Had no idea this adorable little shop was here -- right across from a historic chocolate shop, the printing shop was a surprise tucked underneath historic Old North Church. There's a presentation of how to use the old-fashioned press given by an actor(historian?) in period-appropriate dress that results in a copy of the Boston Declaration of Independence that's done exactly... More 

Helpful?
Thank Sophia W
Indianapolis, Indiana
Level Contributor
9 reviews
5 attraction reviews
common_n_attraction_reviews_1bd8 1 helpful vote
4 of 5 stars Reviewed 2 days ago NEW

It's a quick stop and worthwhile to factor in during a visit on the Freedom Trail. Great demo of the traditional print process.

Helpful?
Thank JonDCllns
Augusta, Georgia
Level Contributor
15 reviews
9 attraction reviews
common_n_attraction_reviews_1bd8 2 helpful votes
5 of 5 stars Reviewed 4 days ago NEW

Loved this attraction. Very informative and interesting! Great for all ages. Authentic demonstration with interesting explanation.

Helpful?
Thank Carlton F
Weatherford, Oklahoma
Level Contributor
167 reviews
66 attraction reviews
common_n_attraction_reviews_1bd8 38 helpful votes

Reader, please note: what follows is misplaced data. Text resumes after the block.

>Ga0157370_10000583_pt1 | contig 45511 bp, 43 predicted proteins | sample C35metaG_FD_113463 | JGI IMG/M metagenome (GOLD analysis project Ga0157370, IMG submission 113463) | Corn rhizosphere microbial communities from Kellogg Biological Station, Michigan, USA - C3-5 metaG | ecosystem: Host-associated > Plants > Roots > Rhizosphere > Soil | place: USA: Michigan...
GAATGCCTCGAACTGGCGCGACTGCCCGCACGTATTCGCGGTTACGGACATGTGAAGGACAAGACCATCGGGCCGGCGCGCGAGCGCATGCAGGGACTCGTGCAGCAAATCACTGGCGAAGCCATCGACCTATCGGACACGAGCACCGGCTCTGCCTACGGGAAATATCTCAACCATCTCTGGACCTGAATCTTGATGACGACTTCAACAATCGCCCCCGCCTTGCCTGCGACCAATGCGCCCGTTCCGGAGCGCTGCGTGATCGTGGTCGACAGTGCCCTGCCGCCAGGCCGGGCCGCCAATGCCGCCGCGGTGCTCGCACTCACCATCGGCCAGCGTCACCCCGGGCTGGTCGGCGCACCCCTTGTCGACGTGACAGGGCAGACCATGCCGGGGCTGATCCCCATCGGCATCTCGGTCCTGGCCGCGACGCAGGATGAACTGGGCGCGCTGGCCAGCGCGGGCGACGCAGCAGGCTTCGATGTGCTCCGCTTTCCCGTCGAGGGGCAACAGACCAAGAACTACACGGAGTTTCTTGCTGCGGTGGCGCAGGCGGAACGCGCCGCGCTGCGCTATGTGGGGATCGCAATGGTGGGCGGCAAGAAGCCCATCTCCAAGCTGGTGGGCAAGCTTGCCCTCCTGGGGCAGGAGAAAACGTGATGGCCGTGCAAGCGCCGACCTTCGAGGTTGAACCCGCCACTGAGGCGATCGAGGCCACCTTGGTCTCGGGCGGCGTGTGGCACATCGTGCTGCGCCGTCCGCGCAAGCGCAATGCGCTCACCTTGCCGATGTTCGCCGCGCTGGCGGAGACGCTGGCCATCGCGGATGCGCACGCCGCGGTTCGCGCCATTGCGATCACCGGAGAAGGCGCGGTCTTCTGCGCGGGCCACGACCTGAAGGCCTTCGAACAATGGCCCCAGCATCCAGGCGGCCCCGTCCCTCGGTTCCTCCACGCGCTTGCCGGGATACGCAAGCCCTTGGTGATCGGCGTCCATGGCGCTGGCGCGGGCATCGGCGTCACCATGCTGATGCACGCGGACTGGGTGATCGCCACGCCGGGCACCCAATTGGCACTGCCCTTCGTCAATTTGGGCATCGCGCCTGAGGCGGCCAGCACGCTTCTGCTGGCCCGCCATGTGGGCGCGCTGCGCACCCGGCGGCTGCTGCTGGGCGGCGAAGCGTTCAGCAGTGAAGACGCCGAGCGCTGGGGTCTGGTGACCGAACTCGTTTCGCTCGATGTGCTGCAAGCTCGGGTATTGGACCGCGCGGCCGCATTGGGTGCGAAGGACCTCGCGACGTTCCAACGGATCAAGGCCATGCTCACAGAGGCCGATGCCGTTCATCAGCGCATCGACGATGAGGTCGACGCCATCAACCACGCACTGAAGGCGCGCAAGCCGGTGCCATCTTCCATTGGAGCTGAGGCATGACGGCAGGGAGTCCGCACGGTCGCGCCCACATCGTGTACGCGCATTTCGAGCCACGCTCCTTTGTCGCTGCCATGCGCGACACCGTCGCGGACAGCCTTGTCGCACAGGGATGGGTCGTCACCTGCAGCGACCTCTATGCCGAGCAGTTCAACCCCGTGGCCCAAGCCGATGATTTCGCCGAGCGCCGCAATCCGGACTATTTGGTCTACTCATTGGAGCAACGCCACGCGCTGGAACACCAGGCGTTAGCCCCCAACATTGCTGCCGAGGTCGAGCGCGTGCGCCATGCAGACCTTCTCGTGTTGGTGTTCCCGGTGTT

4 of 5 stars Reviewed 1 week ago

If you have never seen how printing was done in the 18th century, this is a good place for a short visit. They young man who poses as a printer was quite informative. Ask him about his 1977 Corvette with an 8-track player!!!!

Helpful?
Thank Ric B
Northborough, Massachusetts
Level Contributor
21 reviews
10 attraction reviews
common_n_attraction_reviews_1bd8 4 helpful votes
5 of 5 stars Reviewed 1 week ago

Thought this was a chocolate shop, was pleasantly surprised to find the printing office. The gentleman running it was so pleasant and informative. Loved listening to him speak about the printing process, and the little side stories. Great person to stop in and visit. Of course we had to go and try the hot chocolate and we also bought some... More 

Helpful?
Thank Cheryl S
Berkshire, UK
Level Contributor
14 reviews
10 attraction reviews
common_n_attraction_reviews_1bd8 1 helpful vote
5 of 5 stars Reviewed 2 weeks ago